Air Education and Training Command boss Gen. Edward Rice said “everyone understands the need” for a new trainer, but it’s still not clear when the Air Force will be able to scrounge up the money to buy one. “I’m not concerned about the safety of the T-38 and I’m not concerned that somebody is going to come forward to leadership and say, ‘We have a huge problem with the T-38,’” Rice told reporters at AFA’s Air and Space Conference in National Harbor, Md., on Monday. “It’s a good place to be, but the fiscal situation makes it difficult to make an argument to do something that we don’t absolutely have to do,” he said. Until the funding is in place, Rice said he does not expect the Air Force to conduct another analysis of alternatives. “We did the AOA previously, thinking we were going to start to procure the aircraft. Since we haven’t, now I have to redo the AOA,” said Rice. “It costs me money to do that, so I don’t want to start down that road until I know there is money,” he said. In the mean time, he said the Air Force regularly inspects the structure of the current fleet and is making repairs to 125 legacy T-38s “to ensure we have a safe airplane to fly into the future.”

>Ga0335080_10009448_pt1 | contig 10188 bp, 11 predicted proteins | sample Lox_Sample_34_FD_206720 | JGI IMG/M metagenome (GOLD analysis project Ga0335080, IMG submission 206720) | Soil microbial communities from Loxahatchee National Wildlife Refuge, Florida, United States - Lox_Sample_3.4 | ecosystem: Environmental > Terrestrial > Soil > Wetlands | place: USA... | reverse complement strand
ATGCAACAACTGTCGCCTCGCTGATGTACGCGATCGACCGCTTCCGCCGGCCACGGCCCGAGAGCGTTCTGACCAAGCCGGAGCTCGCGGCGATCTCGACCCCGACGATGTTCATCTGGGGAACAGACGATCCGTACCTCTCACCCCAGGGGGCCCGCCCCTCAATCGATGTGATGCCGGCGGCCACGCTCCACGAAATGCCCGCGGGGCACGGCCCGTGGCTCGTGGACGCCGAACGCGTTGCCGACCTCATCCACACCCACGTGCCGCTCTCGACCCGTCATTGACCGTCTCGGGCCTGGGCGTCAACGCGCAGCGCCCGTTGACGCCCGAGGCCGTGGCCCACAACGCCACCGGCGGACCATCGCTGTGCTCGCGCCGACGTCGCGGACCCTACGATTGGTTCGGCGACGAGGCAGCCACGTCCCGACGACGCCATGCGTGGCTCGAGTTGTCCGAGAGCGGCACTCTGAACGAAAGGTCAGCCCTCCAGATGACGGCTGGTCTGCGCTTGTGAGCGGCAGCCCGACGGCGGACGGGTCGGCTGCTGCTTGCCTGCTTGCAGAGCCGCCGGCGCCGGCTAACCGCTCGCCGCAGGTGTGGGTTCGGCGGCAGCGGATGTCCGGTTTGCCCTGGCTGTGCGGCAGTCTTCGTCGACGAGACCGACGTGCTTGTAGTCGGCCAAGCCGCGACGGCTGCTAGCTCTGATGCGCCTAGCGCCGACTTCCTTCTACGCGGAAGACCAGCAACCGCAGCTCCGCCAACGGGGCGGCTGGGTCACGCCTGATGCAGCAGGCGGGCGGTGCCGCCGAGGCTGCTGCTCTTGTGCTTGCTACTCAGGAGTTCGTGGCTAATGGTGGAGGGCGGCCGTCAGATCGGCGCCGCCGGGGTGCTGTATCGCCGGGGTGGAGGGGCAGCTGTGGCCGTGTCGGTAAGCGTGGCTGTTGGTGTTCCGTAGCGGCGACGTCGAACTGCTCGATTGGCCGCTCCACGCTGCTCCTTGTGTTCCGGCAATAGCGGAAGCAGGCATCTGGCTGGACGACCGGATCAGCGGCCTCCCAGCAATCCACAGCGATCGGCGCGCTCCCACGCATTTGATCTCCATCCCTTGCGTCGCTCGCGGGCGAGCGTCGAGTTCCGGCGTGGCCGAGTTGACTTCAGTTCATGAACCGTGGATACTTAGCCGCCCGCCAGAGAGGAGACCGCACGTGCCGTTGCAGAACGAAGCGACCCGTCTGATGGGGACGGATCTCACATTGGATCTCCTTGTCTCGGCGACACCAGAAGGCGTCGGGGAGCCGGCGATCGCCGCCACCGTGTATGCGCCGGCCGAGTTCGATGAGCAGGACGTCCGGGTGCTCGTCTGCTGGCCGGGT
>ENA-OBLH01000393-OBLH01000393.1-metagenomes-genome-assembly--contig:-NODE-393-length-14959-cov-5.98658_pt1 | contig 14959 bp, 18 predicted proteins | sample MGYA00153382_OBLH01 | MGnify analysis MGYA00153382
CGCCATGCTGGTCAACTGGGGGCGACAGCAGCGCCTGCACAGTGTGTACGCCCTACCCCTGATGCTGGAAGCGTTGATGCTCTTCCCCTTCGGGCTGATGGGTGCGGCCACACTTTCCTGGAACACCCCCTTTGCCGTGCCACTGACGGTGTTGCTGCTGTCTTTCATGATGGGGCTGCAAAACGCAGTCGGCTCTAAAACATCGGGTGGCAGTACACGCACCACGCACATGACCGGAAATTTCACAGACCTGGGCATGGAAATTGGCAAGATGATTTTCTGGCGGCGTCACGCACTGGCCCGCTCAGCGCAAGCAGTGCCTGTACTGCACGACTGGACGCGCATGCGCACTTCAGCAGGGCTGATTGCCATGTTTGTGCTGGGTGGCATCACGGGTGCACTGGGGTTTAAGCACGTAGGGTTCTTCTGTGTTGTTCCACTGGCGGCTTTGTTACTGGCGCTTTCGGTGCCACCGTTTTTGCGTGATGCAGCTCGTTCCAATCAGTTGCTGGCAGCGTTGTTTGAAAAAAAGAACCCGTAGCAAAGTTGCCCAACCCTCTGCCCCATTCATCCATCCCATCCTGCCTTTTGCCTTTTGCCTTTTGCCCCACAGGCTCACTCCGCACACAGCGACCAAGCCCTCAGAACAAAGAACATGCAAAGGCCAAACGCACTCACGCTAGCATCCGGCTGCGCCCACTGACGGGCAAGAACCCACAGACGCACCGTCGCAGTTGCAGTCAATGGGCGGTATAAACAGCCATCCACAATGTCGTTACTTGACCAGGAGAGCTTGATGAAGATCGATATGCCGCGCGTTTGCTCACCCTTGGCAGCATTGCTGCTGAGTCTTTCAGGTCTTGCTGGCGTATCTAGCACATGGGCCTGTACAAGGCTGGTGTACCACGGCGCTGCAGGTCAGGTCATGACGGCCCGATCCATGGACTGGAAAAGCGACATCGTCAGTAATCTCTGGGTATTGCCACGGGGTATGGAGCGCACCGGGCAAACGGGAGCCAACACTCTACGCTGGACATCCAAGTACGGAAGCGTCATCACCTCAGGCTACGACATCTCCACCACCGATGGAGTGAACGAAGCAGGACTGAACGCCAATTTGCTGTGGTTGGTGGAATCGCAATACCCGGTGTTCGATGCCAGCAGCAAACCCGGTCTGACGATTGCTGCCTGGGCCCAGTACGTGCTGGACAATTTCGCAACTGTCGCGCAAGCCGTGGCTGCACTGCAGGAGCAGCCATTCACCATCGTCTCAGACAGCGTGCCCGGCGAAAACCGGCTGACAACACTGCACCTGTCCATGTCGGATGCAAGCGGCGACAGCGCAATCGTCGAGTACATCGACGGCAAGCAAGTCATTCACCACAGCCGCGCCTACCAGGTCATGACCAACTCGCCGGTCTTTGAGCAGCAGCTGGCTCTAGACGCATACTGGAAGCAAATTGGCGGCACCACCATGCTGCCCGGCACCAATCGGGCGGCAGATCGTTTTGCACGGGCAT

Air Force Global Strike Command has finished collecting a second round of test samples looking for hazardous chemicals at its three intercontinental ballistic missile bases and plans to expand testing to Vandenberg Space Force Base early next year, officials said Dec. 1.